If you are moving out at the end of your lease, the landlord must return your security deposit, less any amount that may be withheld, within 21 days after you move out. If you move out before the end of your lease, the landlord has 21 days to return your security deposit from either the last day of your lease or the date a new tenant moves in, whichever comes first. The landlord may deduct from your security deposit for unpaid rent or damage caused by you or your guests, deductions can also be made for your utility bills paid by the landlord, Wis. Stat. 704.28 and Wis. Adm. Code s. ATCP 134.06(2).
While a lease may include a provision requiring the tenant to pay for routine painting or carpet cleaning, the cost for routine carpet cleaning may not be withheld from your security deposit or collected by the landlord in advance, as advance payments in excess of one month’s rent must be treated as “security deposit” which cannot be withheld for normal wear and tear, Wis. Adm. Code s. ATCP 134.06(3)(c) & ATCP 134.02(11).
If there are any deductions from the security deposit, the landlord must furnish you with a written statement itemizing the amounts withheld, Wis. Adm. Code s. ATCP 134.06(4).
State law does not require payment of interest on security deposits.
Risk of eviction
Tenants who pay partial rent, no rent, or late rent (even one day late) put themselves at risk of having their tenancy terminated and possible eviction, as do tenants who break the rules or terms of the rental agreement or cause damage, Wis. Stat. s. 704.17.
Termination – Nonpayment or breach of lease, Wis. Stat. s. 704.17
Tenants may be given either a written 5-day or 14-day notice to vacate the property.
5-day ”cure” Notice. This written notice from the landlord gives the tenant five days to cure or move out within five days. If the tenant cures, the tenancy continues.
14-day Notice. This written notice specifies that the tenancy has ended because the tenant failed to pay the rent, broke the agreement, or damaged the property. This notice does not offer the option of paying the rent or correcting the breach.
For month-to-month tenancies, a landlord may serve a 14-day Notice for either rent non- payment or for damage/lease breach, without first serving a 5-day Notice to cure.
For tenants on a lease, the landlord must first provide a 5-day ”cure” Notice and option to cure; if the tenant pays and is then late with rent again within 12 months, the landlord may then serve a 14-day notice with no option to cure.
If you refuse to leave the premises after your tenancy has been terminated, the landlord may start an eviction action against you in Small Claims Court. You will be served a summons. This is your notice to appear in court, but it does not mean you are evicted. In court, the judge asks you and the landlord to explain your sides and then will make a decision about your eviction. If you receive a summons for eviction, seek the help of a legal aid service (look up LEGAL AID in the yellow pages of your phone book), consult with a private attorney or call the State Bar of Wisconsin Lawyer Referral Service at: (800) 362-9082 or (608) 257-4666, Wis. Stat. s. 799.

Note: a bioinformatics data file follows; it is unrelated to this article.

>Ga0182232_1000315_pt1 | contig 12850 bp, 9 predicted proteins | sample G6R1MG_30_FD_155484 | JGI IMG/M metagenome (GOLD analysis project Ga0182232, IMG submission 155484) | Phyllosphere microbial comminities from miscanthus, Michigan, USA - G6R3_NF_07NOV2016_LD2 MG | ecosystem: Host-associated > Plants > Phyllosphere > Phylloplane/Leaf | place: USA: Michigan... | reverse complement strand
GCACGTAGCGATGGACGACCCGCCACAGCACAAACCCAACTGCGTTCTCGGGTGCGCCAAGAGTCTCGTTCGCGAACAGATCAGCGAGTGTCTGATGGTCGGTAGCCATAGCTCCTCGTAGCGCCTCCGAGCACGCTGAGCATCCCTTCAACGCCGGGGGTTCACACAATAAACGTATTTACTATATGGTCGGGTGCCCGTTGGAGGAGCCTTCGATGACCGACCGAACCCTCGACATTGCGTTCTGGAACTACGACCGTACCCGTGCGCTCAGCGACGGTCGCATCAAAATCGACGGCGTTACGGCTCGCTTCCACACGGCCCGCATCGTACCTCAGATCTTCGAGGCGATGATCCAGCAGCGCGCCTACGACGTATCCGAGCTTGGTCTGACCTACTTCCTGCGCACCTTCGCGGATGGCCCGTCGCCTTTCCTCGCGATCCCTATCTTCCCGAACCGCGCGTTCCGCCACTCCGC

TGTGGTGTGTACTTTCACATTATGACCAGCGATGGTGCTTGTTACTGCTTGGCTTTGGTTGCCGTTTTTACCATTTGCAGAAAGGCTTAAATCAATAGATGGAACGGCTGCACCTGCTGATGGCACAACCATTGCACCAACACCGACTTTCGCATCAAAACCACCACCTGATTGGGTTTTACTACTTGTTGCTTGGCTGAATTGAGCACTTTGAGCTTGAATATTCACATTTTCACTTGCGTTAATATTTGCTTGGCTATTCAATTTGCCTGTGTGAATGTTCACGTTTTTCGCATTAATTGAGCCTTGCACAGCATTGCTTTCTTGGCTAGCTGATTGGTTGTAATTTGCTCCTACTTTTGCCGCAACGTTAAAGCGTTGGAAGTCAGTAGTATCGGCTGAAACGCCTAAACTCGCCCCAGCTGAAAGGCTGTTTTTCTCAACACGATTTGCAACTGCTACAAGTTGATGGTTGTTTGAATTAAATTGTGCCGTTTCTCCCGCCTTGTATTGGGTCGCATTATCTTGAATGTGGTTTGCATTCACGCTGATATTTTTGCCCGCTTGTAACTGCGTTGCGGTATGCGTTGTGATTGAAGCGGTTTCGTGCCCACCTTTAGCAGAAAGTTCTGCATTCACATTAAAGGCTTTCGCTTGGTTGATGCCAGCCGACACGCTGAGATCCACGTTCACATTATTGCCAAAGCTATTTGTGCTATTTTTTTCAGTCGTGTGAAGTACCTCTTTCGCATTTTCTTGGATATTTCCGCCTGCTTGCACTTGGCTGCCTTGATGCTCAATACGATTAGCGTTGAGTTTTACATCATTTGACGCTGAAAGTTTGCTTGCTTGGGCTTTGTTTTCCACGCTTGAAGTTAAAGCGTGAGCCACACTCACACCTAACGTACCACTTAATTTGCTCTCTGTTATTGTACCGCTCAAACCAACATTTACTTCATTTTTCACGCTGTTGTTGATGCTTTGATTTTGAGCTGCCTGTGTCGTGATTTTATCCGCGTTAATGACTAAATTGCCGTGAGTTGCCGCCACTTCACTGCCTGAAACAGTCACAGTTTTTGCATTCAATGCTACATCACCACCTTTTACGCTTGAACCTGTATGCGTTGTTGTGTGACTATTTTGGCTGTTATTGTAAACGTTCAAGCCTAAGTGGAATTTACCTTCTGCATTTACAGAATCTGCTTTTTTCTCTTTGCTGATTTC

Removal from premises
The landlord may not confiscate your personal belongings, turn off your utilities, lock you out of your apartment, or use force to remove you, Wis. Adm. Code s. ATCP 134.09(4) and (7).
If the small claims court judge rules in the landlord’s favor, the judge may issue a court order requiring you to leave the property. If you do not, the county sheriff may remove you and your belongings from the premises. These steps may only be taken
after the small claims court hearing and
after the judge orders the eviction. If the court determines that you have wrongfully overstayed, the landlord could be awarded twice the amount of rent, prorated on a daily basis, for each day you unlawfully occupy the premises, Wis. Stat. s. 704.27.
Unhealthy & unsafe conditions
Sometimes rental units become unhealthy, unsafe, or unlivable due to a landlord’s failure to maintain the property.
If conditions are so bad that tenants feel they can no longer safely live in a rental unit, a lawyer should be contacted before the tenants officially move out to help prevent further financial obligation to the landlord.
If you do not have a lawyer, you can contact:
Wisconsin State Bar Lawyer Referral and Information Services
Learn more or submit a request online at the Wisconsin State Bar's website.
If a problem develops
If a problem develops between you and your landlord, information and assistance may be available from various local groups and agencies, including housing code officials, landlord and tenant associations, and the Wisconsin Department of Agriculture, Trade and Consumer Protection.
Landlord-tenant relations in Wisconsin are regulated by Wis. Stat. ch. 704, and by Wis. Adm. Code ch. ATCP 134. In addition, Wis. Adm. Code ch. ATCP 125 further regulates manufactured home community operator- tenant relations.
If a landlord violates Wis. Adm. Code ch. ATCP 134, for example, by refusing to return or account for your security deposit, you may be able to start an action in Small Claims Court. Wis. Stat. s. 100.20(5) enables you to recover twice the amount of any actual monetary loss, together with court costs and reasonable attorney fees if the court awards them.